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At first it really bothered me. I thought of TFiOS of a little treasure that only Nerdfighters knew about. However, when it becomes a movie everyone is going to know about it, and it will become very mainstream. But now that I've thought about it for a while, it doesn't really bother me anymore. John Green deserves all of the success, and it will still be the same story that we have all fallen in love with. Just because more people know about it doesn't make it any less special.
Just my two cents. :0)
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Well, there are a couple of facets here:
1. As others have said above, this community is about openness, inclusivity, and the embracement of diversity.
2. As others have said above, John deserves any and all recognition that may come. His books are among the best I have ever read, and I hope that they are one day taught in American Literature classes alongside the works of Salinger, Hemmingway and Hawthorne.
3. Different people can appreciate literature on any number of different levels. You could read George Orwell's 'Animal Farm' as an allegory of the Bolshevik Revolution or you can read it as a story about some talking animals on a farm - and enjoy it either way. Perhaps you take the simpler interpretation reading as a younger person, and see the allegory on a later re-reading. In the same way, some 14 year old girls may read TFiOS and enjoy it on a more basic level, but hopefully they are still finding some meaning in it.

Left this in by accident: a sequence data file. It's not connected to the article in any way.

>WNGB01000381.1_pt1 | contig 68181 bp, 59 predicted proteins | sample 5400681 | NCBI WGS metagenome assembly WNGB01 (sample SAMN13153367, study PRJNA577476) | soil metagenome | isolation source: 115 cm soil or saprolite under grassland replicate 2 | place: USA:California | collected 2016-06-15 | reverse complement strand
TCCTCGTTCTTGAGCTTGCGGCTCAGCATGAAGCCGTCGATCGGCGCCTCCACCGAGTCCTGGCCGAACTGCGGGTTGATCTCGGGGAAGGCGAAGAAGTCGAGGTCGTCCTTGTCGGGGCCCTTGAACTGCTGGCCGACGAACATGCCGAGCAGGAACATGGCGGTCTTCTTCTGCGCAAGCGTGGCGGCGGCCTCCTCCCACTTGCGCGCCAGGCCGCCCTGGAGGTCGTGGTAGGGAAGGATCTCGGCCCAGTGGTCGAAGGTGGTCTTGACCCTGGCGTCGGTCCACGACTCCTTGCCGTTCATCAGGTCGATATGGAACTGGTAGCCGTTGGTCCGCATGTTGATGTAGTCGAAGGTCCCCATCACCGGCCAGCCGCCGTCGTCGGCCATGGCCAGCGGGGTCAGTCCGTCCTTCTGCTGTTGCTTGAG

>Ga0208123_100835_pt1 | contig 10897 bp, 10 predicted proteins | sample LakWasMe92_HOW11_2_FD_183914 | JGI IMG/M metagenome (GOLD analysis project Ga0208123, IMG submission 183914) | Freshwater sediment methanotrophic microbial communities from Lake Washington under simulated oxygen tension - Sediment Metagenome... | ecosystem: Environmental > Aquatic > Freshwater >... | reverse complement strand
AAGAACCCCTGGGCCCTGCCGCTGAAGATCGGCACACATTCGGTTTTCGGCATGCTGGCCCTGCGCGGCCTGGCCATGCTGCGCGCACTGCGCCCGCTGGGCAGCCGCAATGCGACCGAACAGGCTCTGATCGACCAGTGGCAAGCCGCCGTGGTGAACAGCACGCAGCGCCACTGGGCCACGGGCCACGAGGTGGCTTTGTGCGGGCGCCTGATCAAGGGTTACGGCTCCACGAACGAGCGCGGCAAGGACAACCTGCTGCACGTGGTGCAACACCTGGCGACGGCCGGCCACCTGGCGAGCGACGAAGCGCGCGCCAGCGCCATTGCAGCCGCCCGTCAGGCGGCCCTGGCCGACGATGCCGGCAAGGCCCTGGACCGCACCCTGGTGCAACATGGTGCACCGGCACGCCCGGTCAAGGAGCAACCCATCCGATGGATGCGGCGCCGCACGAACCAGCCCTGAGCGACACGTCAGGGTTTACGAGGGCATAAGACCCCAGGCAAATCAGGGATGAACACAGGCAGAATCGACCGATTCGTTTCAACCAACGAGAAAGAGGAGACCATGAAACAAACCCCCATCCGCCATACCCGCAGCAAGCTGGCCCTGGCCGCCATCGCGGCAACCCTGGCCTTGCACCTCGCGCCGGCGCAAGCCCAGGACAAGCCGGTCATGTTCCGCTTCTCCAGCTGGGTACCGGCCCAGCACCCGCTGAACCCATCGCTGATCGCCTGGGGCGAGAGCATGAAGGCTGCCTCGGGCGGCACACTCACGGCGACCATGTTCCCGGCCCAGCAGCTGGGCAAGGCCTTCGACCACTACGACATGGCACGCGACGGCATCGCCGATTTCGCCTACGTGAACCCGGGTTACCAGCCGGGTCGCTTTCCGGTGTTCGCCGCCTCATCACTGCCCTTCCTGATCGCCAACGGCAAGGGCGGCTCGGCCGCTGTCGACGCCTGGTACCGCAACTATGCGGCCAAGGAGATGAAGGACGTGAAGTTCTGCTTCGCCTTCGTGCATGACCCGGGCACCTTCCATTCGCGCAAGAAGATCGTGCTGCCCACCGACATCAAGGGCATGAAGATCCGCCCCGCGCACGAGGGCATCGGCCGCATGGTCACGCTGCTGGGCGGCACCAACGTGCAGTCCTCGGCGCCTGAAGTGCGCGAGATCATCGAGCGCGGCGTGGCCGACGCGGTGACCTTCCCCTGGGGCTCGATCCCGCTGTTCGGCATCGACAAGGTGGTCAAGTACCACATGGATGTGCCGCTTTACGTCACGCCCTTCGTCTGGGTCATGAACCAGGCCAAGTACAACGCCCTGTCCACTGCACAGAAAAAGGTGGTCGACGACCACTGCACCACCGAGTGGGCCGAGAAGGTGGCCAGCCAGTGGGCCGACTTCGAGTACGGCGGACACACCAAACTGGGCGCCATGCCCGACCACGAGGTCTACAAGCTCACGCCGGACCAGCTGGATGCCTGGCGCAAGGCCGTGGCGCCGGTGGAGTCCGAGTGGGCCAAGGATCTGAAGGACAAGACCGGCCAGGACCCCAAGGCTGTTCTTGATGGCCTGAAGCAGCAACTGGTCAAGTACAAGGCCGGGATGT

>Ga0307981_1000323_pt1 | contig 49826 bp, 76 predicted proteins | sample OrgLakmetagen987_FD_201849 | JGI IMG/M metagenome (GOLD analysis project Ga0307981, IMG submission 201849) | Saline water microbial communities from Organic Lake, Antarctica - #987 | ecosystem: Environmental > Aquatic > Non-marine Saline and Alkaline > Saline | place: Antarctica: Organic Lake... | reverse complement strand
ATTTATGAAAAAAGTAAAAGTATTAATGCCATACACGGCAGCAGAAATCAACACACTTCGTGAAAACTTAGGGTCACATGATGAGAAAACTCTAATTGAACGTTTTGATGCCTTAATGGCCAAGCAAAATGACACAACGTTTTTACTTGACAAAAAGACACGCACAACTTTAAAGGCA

4. I think that on one level or another - most of us are better people for following Hank and John's work. Imagine of more and more people were exposed to it and the principles of Nerdfighteria spread like wildfire? The world would be infected with a terminal case of awesome.
5. Being concerned that our community might become trendy and therefore infected with hipsters, which will force you to say 'I was a fan back before it became mainstream and the hipsters came' makes you the very definition of a hipster.
EDIT: I just realized that five is more than 'a couple'. Mea culpa.
My stories. Poems. Stories on reconciliation. Coffee.
from what I have seen here, people are mostly concerned with the wider audience of this book (TFiOS) misinterpreting what it means. And that is a legitimate concern, but there is really nothing that can be done. And there isn't really anything really wrong with that, because, let's be honest, it might be changing the meaning of the story, but it doesn't change the story. it brings to mind what john always says about the book being a creation of the reader as well.
Like, if you have read the Great Gatsby in class, and then you went to go see the movie, you would see the same story. the thing is, the way that your English teacher taught it and the way that the movie presented it were two different things. Though you could say that the English teacher's interpretation was probably better, it's still the same story. and every story is probably misinterpreted by someone. it is worth it for this person to misinterpret meaning and have a wider array of people exposed to a great book, really.
And as for having the book labeled assomething that "those people" (ie: nerdfighters and/or hipsters) read, who cares? that doesn't change the book inany way.
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